There is a common belief that if you touch a bird’s nest, or the eggs within it, or, heaven forbid, the tiny birds that emerge from those eggs, that little bit of Life will not survive. The parent birds will never return, so the rule goes, after a human hand has touched it. I am not sure this is true.
Every Spring a bird builds its nest in the clematis that drapes over our front stoop. From a bird’s point of view, this is probably like buying the cutest little bungalow in the dodgiest area of town: while the entryway to our home is framed by pale flowers falling like a pink waterfall, the nests built here have inevitably fallen prey to the neighbourhood gang of crows. So, that year, when I once again discovered a tiny sparrow’s nest perched in the clematis, my heart sank a little. Dumb birds, I thought.
Just the same, the miracle of a nest captured my imagination. Every day, I would watch the to and fro of the birds, and then would secretly peek in on the nest to see -- first, four impossibly tiny eggs and then, four dandelion-like fuzz balls with beaks. It really was a wonder. There’s no way to escape the magic of this natural phenomenon.
But the predictable happened. One day, as I prepared a snack for our five-year-old son, Dean, we heard the cacophony of cawing crows and the shrieks of sparrows. I raced out the front door, with a pot in hand to scare the vandals off. But, as I looked up at the nest, we saw a crow swooping up into the sky, with a chunk of the nest trailing from its mouth. I was too late.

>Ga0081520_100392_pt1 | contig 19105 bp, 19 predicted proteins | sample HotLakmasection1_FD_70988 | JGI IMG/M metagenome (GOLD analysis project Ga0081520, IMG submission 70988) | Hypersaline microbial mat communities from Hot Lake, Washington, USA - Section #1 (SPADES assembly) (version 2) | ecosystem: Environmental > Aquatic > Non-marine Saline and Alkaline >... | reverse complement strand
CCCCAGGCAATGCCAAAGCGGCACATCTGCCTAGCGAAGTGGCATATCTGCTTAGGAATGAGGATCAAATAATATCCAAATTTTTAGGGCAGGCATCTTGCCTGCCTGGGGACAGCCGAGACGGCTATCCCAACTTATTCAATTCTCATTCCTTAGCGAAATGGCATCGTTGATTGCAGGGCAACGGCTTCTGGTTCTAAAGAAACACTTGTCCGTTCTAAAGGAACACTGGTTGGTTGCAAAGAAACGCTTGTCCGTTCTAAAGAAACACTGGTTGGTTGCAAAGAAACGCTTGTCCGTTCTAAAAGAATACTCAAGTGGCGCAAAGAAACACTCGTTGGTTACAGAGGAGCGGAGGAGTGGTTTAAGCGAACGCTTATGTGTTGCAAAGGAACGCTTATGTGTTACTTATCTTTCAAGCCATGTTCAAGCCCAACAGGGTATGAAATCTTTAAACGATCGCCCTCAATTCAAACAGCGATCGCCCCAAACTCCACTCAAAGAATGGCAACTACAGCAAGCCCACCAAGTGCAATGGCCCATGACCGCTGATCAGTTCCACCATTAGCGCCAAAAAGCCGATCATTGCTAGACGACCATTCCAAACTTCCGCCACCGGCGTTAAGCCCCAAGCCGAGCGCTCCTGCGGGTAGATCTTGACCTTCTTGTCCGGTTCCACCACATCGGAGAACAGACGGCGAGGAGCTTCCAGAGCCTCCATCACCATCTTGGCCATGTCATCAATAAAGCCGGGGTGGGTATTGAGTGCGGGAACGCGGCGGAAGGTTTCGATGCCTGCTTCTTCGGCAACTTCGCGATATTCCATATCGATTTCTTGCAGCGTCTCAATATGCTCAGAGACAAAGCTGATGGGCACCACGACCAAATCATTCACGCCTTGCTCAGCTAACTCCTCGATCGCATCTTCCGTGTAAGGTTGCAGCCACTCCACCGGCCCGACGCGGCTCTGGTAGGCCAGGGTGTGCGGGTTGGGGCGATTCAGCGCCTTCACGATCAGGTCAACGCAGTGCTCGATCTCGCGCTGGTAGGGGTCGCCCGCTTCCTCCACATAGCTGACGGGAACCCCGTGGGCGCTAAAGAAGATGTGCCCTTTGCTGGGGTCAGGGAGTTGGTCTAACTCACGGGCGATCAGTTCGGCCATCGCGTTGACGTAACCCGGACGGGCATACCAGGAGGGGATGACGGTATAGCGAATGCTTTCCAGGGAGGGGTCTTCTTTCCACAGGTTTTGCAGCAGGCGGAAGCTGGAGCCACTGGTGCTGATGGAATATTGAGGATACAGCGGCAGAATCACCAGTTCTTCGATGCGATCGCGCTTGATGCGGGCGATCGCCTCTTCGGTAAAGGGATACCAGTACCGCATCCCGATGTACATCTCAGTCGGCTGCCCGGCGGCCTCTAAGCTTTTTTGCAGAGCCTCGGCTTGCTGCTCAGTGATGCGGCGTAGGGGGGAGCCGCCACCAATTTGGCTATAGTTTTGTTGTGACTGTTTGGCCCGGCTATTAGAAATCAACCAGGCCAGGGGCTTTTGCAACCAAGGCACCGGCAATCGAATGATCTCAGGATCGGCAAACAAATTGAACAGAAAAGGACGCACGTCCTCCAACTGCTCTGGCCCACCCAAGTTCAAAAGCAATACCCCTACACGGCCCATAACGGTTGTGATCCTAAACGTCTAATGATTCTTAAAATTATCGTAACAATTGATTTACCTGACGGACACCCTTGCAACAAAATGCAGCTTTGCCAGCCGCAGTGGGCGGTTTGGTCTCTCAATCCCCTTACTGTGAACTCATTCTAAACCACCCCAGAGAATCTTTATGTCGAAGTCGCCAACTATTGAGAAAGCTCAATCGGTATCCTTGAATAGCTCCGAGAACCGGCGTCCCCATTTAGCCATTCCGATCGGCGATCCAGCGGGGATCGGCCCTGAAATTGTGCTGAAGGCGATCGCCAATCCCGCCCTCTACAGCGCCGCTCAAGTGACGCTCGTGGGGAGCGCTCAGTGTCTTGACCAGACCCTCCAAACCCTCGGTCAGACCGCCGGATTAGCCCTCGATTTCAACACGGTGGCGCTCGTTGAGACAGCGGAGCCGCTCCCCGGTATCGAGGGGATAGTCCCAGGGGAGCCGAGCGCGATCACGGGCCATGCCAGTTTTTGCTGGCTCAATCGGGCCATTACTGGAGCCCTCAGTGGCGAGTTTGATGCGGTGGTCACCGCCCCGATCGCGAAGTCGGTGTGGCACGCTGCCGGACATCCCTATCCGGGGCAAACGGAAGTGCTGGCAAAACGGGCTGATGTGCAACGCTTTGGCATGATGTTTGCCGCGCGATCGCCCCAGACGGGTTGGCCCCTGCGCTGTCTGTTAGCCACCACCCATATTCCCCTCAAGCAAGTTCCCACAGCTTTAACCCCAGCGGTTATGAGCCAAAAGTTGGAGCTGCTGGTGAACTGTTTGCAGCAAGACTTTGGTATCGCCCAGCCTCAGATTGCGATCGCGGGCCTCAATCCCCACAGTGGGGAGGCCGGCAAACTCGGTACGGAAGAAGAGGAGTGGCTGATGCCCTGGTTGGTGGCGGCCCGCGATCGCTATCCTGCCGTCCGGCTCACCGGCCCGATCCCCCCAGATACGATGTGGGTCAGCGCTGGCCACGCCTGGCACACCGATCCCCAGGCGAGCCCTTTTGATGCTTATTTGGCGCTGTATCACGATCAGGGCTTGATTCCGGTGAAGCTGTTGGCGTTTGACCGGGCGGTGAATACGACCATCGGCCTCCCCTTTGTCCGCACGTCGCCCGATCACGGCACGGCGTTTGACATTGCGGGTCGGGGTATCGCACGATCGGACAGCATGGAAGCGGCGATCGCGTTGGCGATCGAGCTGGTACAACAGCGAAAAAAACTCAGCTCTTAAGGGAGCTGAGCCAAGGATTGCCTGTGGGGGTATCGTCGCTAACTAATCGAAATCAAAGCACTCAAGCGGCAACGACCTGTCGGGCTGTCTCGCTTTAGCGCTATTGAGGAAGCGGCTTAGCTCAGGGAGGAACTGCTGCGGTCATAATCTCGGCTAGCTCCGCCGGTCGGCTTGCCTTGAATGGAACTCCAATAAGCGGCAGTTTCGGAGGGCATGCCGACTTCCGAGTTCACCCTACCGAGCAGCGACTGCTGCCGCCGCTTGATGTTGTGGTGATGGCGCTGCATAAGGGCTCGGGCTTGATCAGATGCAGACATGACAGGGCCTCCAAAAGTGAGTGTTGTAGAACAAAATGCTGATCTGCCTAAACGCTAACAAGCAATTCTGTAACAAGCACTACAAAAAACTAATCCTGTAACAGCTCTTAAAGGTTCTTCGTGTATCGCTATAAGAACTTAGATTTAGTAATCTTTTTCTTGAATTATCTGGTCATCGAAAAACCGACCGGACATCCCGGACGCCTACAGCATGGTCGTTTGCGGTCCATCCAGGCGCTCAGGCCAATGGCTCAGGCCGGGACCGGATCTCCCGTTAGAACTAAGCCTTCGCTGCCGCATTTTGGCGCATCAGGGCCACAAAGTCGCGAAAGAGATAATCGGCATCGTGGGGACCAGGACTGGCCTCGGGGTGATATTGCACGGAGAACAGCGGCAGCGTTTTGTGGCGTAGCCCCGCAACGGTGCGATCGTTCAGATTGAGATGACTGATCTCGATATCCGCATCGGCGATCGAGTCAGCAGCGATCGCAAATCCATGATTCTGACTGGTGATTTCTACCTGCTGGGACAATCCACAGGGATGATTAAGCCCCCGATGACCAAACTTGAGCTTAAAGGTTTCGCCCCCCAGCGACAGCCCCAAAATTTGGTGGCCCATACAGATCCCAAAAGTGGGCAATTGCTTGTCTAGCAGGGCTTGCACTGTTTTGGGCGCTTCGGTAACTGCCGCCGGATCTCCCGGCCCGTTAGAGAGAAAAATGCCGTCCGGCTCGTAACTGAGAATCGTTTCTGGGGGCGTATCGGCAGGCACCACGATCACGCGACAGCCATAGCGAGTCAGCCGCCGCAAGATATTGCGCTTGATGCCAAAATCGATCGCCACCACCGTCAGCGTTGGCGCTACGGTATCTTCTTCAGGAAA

“This is the natural way,” I cautioned myself, trying not to become too sentimental about this heart-wrenching event. Little Dean, much closer to the ground than I, suddenly pointed out, “There’s a bird!” And, indeed, there was a tiny bird – like a miniature, feathered dinosaur, sitting on the grass, having been dumped out of its nest by the raid. And then we found another and then another. Three tiny birds, untouched by the predator crow. Only one had become lunch. The remaining small sparrows appeared unharmed by their near-death experience.
Well, here is what happened next. As I sadly reflected on the fate of the fourth unlucky sparrow, my glance settled on our old Labrador-cross dog, Mica. Mica’s nose seemed angled downward, toward the ground, while her eyes cast upwards toward Dean and me. She looked guilty – there is no other way to describe that expression on a dog. To my horror I saw two little sticks coming out of her mouth. But, no, they were not sticks – they were legs – bird legs! “Drop that bird!” I commanded our Bird-Dog. Mica’s obedience school days were long behind her, but my tone must have communicated a lot, because that dog slowly, reluctantly, spat out Bird Number Four. Expecting the worst, I gathered up the tiny body in my palm. And, do you know that sparrow was perfectly fine – just a bit wet.
Little Dean and I quickly reconstructed the busted nest, using some cotton batten and a few well-placed branches. We set all four little birds back into their renovated home. And we waited. I must admit that I worried we might have condemned those small creatures to a more grisly death in that nest, than had we left them on the ground, victims of the next cat that crossed by. But, by dinnertime, the parents were back, busy feeding their hungry brood. That family of birds survived and left the nest on their own accord.
Sometimes things work out just as you hope.